Program Highlights

Elucidating Single-ion Magnetic Anisotropy in LuFeO3 

Xiaoshan Xu, Peter A. Dowben, and Evgeny Y. Tsymbal, Shi Cao, Xiaozhe Zhang,
Tula R Paudel, Kishan Sinha, and Xuanyuan Jiang  
 Nebraska MRSEC

Multiferroic materials carry spontaneous electric and magnetic dipole moments simultaneously which makes them promising for the application in energy efficient information technologies. This is due to the coupling between the electric and magnetic dipole moments, which may enable voltage controlled switching of the magnetization. Lutetium ferrite, LuFeO3, is one of the multiferroic materials whose spontaneous magnetic moment relies on its preferred orientation on the atomic site. This property, known as the single-ion magnetic anisotropy, is difficult to elucidate due to a small energy scale controlling its behavior.

Nebraska MRSEC researchers have revealed the origin of the single-ion magnetic anisotropy in LuFeO3. Using collaborative efforts in thin film growth, x-ray absorption spectroscopy, and density functional theory, they demonstrated that the local symmetry of the iron ion (Fe3+) sites determines this property. They found that for both hexagonal and orthorhombic LuFeO3 (shown in the figure) the small distortion of the crystal structure changes the local symmetry of the Fe3+ ions and thus alters the orientation of their magnetic moments.  This result is important because it suggests a route for tuning magnetism in multiferroic materials, like LuFeO3, by the fine adjustment of their crystal structures, as well as a route in coupling the electricity and magnetism via structural distortions.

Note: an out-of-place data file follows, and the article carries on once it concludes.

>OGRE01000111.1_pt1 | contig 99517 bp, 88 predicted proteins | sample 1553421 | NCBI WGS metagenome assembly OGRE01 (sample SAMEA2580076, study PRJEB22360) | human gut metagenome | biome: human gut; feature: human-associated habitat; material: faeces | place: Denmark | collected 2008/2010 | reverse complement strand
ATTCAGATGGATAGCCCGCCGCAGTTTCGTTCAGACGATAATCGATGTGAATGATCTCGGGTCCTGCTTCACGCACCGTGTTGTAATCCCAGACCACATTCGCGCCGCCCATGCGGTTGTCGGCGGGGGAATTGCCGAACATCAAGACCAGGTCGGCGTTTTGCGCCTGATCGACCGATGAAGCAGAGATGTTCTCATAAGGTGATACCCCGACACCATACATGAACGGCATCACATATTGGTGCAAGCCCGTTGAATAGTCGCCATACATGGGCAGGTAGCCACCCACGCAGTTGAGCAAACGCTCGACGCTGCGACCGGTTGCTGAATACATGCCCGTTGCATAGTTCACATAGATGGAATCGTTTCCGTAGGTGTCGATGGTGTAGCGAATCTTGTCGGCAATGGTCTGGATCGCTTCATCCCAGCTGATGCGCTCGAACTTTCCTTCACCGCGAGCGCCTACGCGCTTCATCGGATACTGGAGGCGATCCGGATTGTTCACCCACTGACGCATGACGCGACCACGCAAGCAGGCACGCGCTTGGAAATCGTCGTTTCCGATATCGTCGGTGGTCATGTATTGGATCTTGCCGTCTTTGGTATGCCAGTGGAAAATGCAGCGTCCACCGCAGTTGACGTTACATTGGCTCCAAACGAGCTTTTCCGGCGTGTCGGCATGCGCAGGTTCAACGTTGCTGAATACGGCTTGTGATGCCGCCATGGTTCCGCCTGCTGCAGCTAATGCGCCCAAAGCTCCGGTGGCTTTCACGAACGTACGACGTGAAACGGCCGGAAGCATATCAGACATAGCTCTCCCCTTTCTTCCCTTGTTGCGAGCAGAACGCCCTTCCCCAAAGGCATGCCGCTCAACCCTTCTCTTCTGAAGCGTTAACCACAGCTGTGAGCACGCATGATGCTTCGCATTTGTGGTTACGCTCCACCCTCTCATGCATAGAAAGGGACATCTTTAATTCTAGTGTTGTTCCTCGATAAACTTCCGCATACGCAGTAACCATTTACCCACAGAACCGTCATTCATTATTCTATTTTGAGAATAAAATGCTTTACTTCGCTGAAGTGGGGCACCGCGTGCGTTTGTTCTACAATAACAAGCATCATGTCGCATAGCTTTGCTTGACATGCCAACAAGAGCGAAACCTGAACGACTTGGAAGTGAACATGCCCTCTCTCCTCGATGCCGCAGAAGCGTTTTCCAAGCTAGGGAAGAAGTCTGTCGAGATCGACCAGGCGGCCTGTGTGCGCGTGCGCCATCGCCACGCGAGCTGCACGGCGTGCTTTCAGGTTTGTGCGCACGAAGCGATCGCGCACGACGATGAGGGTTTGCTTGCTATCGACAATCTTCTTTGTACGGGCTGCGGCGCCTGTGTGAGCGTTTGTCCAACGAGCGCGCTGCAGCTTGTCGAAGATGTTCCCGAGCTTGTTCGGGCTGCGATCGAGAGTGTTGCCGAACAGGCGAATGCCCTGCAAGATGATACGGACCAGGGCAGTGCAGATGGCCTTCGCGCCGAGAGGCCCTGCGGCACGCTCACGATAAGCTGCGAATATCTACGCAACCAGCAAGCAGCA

These programs are supported by the National Science Foundation, Division of Materials Research, Materials Research Science and Engineering Program, Grant DMR-1420645.

highlight 2016

Crystal structures of hexagonal (left) and orthorhombic (right) LuFeO3. Arrows indicate orientations of the magnetic moments on the Fe sites.


Highlight Info

Date: March 2016
Research Area:
IRG1: Magnetoelectric Materials and Functional Interfaces